European High Court Orders Google To 'Forget' Some Users
May 13, 2014

European High Court Orders Google To ‘Forget’ Some Users

Peter Suciu for - Your Universe Online

The highest court in Europe ruled on Tuesday that people have a "right to be forgotten" and that search giant Google is responsible for removing sensitive information from Internet search results. The Court of Justice of the European Union ruled that Google and other search engine providers can thus be ordered to delete links to so-called "outdated information" about individuals.

In an official document, the court found, "An internet search engine operator is responsible for the processing that it carries out of personal data which appear on web pages published by third parties."

As a result Internet users who want Google and other search engines to "forget" them can file a request directly with the operator of the search engine.

This follows a 2010 case filed by a Spanish national, Mario Costeja González, who lodged a case with the Agencia Española de Protección de Datos (Spanish Data Protection Agency, the AEPD) against Vanguardia Ediciones SL (the publisher of a daily newspaper with a large circulation in Spain, in particular in Catalonia) and against Google Spain and Google Inc. González contended that when an Internet user entered his name in the search engine the list of results included links to two pages of the newspaper.

These pages included an announcement for a real-estate auction that was organized following attachment proceedings for the recovery of social security debts. González argued that the matter had been resolved so its digital footprint should be erased both by the publisher in question and by Google, which provided the links to the outdated information.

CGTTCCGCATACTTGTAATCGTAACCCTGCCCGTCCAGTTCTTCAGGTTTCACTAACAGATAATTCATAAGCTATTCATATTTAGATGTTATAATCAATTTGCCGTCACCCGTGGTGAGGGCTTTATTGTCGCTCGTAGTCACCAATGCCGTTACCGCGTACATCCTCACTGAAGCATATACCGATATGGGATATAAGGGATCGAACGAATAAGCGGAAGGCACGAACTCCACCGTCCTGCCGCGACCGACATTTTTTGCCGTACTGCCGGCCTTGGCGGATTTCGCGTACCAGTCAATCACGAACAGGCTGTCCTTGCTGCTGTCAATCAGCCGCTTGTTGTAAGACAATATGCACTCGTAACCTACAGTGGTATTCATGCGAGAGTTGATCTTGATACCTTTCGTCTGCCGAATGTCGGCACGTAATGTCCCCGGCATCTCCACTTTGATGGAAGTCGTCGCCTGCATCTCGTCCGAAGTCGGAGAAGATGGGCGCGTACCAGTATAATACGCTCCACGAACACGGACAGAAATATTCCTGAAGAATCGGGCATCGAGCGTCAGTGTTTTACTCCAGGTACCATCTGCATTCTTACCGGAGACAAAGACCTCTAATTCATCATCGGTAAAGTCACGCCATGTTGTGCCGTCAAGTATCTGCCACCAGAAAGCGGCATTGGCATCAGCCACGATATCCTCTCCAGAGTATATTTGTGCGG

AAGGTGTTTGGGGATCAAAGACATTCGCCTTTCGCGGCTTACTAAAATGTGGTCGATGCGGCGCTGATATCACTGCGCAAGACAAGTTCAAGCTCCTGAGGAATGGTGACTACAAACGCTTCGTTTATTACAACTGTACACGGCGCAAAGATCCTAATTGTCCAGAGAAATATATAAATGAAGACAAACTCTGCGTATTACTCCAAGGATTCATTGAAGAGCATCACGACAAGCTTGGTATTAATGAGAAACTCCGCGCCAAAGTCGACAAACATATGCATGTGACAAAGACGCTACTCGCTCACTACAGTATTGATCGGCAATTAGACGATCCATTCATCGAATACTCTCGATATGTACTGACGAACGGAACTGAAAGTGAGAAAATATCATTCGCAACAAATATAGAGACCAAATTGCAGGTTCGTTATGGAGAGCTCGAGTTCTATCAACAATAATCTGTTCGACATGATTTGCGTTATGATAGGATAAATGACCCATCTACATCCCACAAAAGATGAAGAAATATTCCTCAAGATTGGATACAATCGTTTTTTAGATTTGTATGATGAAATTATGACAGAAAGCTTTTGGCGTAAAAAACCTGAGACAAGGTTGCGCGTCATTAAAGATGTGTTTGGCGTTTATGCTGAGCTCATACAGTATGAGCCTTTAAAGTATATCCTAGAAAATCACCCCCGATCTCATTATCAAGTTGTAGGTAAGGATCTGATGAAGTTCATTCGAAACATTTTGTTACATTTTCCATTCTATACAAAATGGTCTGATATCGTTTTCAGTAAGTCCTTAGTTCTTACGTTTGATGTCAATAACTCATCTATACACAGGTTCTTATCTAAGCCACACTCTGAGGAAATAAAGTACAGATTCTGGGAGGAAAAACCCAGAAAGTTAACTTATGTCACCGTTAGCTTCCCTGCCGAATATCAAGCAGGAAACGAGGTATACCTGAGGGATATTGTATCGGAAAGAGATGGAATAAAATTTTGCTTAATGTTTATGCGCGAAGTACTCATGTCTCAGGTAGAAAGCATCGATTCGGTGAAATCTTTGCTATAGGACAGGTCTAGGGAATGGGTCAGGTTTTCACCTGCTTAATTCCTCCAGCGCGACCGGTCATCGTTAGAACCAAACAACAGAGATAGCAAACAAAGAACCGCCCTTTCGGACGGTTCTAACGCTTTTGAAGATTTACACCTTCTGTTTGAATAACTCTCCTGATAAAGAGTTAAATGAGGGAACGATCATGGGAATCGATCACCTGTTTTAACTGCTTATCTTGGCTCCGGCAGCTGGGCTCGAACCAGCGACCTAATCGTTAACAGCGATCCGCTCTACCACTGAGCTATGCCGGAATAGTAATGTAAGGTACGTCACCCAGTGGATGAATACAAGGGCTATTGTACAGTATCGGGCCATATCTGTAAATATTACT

On Tuesday, the Court of Justice agreed and found, "by searching automatically, constantly and systematically for information published on the internet, the operator of a search engine 'collects' data within the meaning of the directive. The Court considers, furthermore, that the operator, within the framework of its indexing programmes, 'retrieves', 'records' and 'organises'."

Google is reportedly "very surprised" by this ruling, which apparently goes against the opinion of the EU advocate general. Last year the advocate general said there was actually no universal right to be forgotten, PCWorld reports.

"This is a disappointing ruling for search engines and online publishers in general," a Google spokesman said in an emailed statement, as reported in another PC World article. The tech giant added it will need time to analyze the implications of the EU court's ruling.

Already this decision has garnered a lot of media attention and critics suggest it could create issues for free speech online.

Tech Crunch's Steve O'Hara wrote on Tuesday, "Making Google - and its search engine ilk - responsible for the content it indexes is a slippery slope to say the least and could have multiple ramifications around the censorship of all sorts of 'data'. (Safe harbour, anyone?)

"Instead, what should probably happen is that Google’s spiders simply respect information that has been removed or de-indexed by the originating source online, following a privacy offence under EU law," O'Hara added. "That said, this does get awfully complex when you consider things like Google cache, or noble projects like Internet Archive's Wayback Machine, regardless of where you sit in the debate between right to privacy and freedom of speech."

However, others are hailing it as a victory for privacy.

"Today's court judgment is a clear victory for the protection of personal data of Europeans," Viviane Reding, the EU's justice commissioner, posted on her Facebook page, as reported by USA Today. "Companies can no longer hide behind their servers being based in California or anywhere else."

"There are fundamental issues involved regarding who on the Internet makes decisions about what content can be seen and how long for," Ruth Collard, an expert on media law at London-based legal firm Carter Ruck, told USA Today. "The ruling might have particular relevance to young people, who find that something embarrassing posted in their school or student days has continuing repercussions as they grow older, perhaps affecting the view potential employers take of them."